By Russ and Tiña De Maris
A new RVer lamented that his family had bought a used rig and had taken it out a couple of times. During those trips they’d used the shower and the sinks – but never the toilet. With notable embarrassment, he confessed they didn’t know how to use the thing. Are you in such a predicament? Well, fear not traveling toilet tribulations – help is on the way.
The typical RV toilet uses gravity, rather than water power, to remove those unwanted bowl contents from sight. Most RV toilets have a pedal near the floor, and some have a lever mounted somewhere higher up – usually high up toward the back. In general, pushing the foot pedal down partway – or moving the lever partially – will release water into the bowl.
Some RV toilets may have two pedals near the floor – one empties the bowl, the other adds water. All this, provided you have the RV hooked up to a “city water” supply or your water pump is turned on and an amount of fresh water is in the fresh water tank. Step all the way down, or move the hand lever all the way to the opposite position. A valve in the bottom of the bowl opens, and the contents vanish.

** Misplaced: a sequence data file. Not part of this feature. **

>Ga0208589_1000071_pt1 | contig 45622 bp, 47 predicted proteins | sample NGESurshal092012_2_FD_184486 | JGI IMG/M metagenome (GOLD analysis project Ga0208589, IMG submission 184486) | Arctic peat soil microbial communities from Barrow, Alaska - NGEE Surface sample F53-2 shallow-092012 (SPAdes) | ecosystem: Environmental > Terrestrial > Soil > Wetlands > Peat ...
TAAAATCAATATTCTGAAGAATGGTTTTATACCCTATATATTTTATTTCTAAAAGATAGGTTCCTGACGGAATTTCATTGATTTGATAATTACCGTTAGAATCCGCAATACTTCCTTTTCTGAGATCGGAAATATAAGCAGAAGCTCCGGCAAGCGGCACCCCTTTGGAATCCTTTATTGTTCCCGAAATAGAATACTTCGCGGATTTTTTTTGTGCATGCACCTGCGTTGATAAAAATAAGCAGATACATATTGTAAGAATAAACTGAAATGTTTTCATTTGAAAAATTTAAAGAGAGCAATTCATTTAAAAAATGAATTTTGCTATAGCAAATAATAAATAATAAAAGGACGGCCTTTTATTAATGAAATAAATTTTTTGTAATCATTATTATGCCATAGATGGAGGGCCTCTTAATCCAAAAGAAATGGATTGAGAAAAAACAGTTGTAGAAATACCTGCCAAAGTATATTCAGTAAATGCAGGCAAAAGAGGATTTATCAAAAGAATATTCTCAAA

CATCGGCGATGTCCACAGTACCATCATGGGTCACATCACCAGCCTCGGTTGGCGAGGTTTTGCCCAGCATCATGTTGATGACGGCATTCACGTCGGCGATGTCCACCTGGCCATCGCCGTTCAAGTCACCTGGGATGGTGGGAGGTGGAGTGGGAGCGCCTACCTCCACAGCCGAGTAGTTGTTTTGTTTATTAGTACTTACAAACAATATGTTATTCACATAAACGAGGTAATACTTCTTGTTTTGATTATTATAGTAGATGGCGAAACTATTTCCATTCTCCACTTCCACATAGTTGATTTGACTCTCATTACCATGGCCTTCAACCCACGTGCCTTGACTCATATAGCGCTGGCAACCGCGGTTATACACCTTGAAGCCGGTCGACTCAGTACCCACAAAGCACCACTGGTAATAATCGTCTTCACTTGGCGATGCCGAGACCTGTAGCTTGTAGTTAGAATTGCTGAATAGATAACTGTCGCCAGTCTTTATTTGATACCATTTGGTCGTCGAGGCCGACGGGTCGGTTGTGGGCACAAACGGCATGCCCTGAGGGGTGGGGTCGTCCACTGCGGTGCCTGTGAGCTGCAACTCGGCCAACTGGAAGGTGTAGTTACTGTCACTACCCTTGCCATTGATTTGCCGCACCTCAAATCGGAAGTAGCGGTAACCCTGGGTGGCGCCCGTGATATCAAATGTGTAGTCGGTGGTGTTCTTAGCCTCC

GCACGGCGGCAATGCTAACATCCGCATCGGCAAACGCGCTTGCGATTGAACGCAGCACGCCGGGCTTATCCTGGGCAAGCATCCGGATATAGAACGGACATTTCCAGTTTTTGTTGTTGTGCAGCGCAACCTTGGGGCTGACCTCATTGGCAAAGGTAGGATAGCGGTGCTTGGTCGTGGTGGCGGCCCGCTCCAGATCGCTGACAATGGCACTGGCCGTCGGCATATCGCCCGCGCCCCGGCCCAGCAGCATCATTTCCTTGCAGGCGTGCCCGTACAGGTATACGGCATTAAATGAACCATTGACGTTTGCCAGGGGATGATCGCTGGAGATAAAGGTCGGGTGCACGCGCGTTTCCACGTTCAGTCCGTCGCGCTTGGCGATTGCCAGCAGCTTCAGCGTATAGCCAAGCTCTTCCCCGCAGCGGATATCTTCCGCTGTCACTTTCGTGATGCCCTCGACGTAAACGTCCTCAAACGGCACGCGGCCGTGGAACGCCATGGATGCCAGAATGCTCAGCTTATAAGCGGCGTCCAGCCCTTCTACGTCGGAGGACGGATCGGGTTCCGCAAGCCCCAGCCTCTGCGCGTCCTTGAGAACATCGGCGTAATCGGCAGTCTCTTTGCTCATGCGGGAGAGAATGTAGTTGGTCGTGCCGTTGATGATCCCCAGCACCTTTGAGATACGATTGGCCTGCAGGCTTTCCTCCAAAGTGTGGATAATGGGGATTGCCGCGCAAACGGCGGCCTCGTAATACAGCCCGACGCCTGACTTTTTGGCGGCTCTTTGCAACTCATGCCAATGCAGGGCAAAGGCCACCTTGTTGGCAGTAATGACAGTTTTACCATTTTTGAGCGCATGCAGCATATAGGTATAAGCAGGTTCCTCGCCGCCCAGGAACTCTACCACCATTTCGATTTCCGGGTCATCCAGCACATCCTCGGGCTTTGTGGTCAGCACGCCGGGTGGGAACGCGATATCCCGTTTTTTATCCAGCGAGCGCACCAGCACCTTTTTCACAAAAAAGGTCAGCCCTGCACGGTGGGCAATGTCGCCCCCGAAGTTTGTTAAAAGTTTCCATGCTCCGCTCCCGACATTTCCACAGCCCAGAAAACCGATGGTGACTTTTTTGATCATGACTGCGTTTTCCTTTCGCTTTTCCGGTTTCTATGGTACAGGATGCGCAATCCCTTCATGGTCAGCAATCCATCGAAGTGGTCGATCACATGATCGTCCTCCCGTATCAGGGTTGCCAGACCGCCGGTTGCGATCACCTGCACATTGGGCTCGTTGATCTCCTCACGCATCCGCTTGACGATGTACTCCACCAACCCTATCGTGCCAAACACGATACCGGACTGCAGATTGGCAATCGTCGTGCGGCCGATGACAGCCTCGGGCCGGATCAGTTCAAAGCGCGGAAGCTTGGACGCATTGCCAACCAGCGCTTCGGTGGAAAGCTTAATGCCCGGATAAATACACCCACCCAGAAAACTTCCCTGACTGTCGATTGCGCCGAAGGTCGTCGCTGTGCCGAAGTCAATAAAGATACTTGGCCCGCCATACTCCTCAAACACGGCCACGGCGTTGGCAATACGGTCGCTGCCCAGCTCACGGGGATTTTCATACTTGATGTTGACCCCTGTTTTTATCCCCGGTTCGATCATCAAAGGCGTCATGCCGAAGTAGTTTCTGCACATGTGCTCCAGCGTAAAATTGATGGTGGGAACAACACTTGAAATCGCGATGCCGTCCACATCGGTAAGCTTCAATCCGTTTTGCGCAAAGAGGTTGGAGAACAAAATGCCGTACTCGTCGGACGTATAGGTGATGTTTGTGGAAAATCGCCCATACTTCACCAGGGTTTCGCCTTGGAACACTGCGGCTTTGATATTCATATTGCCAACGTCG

The reason most RV toilets work this way is centered on conservation. Gravity pulls the waste into the holding tank, rather than requiring a lot of water to flush it away. Unlike your home toilet, it does present a couple of new issues.
From a practical standpoint, “evacuating” the bowl when a significant amount of solid matter is present usually calls for MORE water than may be present when you first enter the bathroom. Some RVers will add water to the bowl before ascending the throne. Makes things a little nicer and a little cleaner, after the flush.
Since a material valve (rather than a consistently present level of water) prevents noxious odors from migrating into the bathroom, problems can arise. RV toilet valves have seals, and sometimes the seals can dry out. Gases from the holding tank then manifest themselves upstairs in the bathroom, particularly after traveling down the road. Before replacing the seal, here’s a trick: Try lubricating the seal with plumber’s silicon grease. Turn off the water supply to the RV, don rubber gloves, have an assistant open the toilet valve completely, and apply a light layer of the grease around the seal at the bottom of the bowl. It may stop the stink – and do wonders at easing marital strife.
Never let your “black water” holding tank go empty. Once you’ve emptied the toilet’s holding tank (and never empty it unless it is three-quarters or more full to prevent clogging), always add a couple of gallons of water. It’s simple – step on the pedal (or slide the valve) and just run the water a bit. Keeping water in the holding tank will help solids that might remain in it from getting really solid and forming an effective barrier against emptying tank contents.